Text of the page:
Create New Batch (mono-crystalline wafers) → Saw Damage Removal (best recipe) → Alkaline Texturing (best recipe) → HF/HCl clean → Phosphorus Diffusion (your experiment) → Return to Phosphorous Diffusion step and record your average sheet resistance → Complete Batch and download I-V data → Go to Characterisation Lab (ECV) and record junction depth.
Part 1 – Main Factor-Response Experiment
As mentioned above the diffusion process depends on many parameters including the phosphorus source concentration, belt speed and in-line furnace temperature. In general, in-line furnaces have a number of heating zones with the earlier and later zones being used to ramp up and ramp down the temperature so that the wafers are not stressed by rapid changes in temperature. In PV Factory, the peak temperature is only set for Zone 2 and therefore this zone is the most critical heating zone where most if not practically all the diffusion occurs. As with acidic texturing, variations in belt speed reflect different diffusion durations as the length of the furnace (and belt) is fixed and depends on the in-line tool.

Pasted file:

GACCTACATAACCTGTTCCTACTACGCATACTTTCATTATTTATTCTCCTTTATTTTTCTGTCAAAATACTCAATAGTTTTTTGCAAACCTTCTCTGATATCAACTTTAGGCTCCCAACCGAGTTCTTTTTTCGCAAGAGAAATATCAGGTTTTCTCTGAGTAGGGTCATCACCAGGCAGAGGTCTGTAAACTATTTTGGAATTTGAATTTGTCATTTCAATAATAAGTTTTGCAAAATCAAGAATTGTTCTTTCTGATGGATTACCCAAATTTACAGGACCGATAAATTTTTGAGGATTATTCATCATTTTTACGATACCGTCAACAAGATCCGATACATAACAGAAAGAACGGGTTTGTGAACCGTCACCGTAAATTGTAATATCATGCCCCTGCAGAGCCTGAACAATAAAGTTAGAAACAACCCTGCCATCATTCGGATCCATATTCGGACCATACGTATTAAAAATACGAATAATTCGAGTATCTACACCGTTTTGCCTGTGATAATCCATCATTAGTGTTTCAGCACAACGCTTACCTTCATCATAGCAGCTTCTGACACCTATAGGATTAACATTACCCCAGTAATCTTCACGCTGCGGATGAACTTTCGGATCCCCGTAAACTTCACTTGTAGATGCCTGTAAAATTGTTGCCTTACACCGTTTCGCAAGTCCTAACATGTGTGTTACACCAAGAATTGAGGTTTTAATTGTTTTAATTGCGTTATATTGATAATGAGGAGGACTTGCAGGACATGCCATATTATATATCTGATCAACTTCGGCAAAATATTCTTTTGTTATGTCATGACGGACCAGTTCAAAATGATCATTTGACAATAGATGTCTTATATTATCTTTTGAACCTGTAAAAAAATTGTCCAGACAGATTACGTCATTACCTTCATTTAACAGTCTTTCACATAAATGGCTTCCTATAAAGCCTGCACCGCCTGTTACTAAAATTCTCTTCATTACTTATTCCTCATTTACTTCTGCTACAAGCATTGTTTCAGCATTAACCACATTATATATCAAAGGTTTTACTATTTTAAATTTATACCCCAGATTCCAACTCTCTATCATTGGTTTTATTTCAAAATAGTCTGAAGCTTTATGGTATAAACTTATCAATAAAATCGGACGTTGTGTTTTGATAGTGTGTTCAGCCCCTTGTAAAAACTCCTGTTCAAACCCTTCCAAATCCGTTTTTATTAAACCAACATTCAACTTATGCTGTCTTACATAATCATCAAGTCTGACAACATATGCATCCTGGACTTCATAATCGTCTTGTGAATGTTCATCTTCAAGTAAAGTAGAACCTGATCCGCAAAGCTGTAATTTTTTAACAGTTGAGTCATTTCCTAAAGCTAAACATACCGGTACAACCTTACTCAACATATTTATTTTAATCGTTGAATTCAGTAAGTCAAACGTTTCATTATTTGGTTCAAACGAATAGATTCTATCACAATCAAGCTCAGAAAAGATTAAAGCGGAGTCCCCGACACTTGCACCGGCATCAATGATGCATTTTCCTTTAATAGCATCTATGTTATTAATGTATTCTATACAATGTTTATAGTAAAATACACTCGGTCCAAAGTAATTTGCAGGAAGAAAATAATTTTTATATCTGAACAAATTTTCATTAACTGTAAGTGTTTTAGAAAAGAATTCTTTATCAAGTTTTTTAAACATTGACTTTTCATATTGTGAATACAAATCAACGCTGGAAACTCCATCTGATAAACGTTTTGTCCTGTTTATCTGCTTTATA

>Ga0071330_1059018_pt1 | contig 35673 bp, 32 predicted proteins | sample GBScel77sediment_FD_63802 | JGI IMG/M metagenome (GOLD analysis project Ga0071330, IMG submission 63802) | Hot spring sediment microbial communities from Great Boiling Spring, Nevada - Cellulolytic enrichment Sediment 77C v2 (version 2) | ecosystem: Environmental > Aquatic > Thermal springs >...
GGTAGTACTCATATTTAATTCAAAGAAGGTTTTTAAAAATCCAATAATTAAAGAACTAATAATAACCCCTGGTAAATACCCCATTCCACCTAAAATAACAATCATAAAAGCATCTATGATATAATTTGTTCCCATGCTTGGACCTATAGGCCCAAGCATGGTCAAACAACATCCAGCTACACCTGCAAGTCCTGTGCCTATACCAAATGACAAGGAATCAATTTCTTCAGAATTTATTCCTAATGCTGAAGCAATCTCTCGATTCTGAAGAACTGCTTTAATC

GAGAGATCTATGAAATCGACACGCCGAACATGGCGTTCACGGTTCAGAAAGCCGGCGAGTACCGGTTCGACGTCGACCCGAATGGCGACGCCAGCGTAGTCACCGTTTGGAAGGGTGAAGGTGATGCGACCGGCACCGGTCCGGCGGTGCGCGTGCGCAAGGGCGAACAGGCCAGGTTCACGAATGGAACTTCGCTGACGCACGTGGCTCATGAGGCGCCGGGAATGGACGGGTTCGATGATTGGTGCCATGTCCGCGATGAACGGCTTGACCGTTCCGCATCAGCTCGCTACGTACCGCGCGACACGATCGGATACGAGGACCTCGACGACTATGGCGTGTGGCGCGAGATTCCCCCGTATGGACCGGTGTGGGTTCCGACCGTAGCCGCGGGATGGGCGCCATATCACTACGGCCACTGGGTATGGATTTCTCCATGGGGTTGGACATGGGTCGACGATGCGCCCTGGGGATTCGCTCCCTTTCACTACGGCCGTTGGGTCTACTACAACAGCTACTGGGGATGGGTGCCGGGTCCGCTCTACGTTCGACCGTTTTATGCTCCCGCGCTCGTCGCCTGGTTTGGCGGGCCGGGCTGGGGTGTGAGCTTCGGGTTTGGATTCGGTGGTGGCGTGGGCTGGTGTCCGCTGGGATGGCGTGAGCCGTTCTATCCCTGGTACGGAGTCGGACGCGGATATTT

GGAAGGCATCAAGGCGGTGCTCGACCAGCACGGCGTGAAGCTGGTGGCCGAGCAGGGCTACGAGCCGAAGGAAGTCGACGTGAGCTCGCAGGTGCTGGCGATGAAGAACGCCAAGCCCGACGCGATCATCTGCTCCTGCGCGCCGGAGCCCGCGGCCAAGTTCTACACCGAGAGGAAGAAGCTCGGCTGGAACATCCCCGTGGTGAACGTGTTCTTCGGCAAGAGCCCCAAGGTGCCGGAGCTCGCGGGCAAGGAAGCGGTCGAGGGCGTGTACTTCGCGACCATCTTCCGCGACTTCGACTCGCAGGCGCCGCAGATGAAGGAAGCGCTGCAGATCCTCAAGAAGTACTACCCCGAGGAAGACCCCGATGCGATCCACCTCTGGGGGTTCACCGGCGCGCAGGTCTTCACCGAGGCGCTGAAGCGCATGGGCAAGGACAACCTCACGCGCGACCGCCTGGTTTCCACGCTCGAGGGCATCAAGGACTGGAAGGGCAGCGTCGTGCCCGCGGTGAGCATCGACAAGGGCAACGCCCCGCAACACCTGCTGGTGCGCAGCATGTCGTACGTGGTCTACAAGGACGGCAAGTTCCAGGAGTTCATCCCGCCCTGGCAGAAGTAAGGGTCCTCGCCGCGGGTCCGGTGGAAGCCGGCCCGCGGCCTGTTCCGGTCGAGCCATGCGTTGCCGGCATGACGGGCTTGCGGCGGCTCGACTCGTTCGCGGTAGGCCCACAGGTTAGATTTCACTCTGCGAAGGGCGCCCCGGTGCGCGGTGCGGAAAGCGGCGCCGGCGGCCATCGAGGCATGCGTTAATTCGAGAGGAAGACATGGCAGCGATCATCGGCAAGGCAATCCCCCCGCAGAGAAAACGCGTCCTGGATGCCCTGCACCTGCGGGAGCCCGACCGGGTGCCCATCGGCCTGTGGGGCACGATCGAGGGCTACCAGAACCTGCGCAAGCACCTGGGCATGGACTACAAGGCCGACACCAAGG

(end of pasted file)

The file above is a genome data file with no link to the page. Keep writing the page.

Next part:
Design a main factor response experiment which explores the effects of the following factors of interest (allowed ranges in PV Factory are in parentheses):
- Phosphorous source concentration (10 – 100 % (v/v));
- Belt speed (0.1 – 1.0 cm s-1)
- Zone 2 temperature (700 – 1000 ºC)
on the responses of surface concentration (cm-3), junction depth (μm), sheet resistance (Ω/square) and mean cell efficiency (%).The suggested factory settings are listed in the table below, but you can also select other settings to explore which factor is most significant.